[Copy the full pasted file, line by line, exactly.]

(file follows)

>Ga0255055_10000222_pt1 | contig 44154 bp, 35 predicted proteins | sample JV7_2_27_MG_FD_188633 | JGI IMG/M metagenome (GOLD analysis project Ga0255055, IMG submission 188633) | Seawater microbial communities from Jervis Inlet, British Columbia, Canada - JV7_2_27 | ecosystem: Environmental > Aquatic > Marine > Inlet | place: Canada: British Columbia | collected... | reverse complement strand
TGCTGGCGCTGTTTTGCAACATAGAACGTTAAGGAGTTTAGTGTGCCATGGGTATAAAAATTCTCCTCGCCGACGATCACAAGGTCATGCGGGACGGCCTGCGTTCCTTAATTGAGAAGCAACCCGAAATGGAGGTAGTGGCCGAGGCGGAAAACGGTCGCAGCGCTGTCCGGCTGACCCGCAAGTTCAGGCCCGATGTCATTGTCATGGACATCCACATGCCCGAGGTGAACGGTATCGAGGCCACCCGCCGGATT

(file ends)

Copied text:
>Ga0255055_10000222_pt1 | contig 44154 bp, 35 predicted proteins | sample JV7_2_27_MG_FD_188633 | JGI IMG/M metagenome (GOLD analysis project Ga0255055, IMG submission 188633) | Seawater microbial communities from Jervis Inlet, British Columbia, Canada - JV7_2_27 | ecosystem: Environmental > Aquatic > Marine > Inlet | place: Canada: British Columbia | collected... | reverse complement strand
TGCTGGCGCTGTTTTGCAACATAGAACGTTAAGGAGTTTAGTGTGCCATGGGTATAAAAATTCTCCTCGCCGACGATCACAAGGTCATGCGGGACGGCCTGCGTTCCTTAATTGAGAAGCAACCCGAAATGGAGGTAGTGGCCGAGGCGGAAAACGGTCGCAGCGCTGTCCGGCTGACCCGCAAGTTCAGGCCCGATGTCATTGTCATGGACATCCACATGCCCGAGGTGAACGGTATCGAGGCCACCCGCCGGATT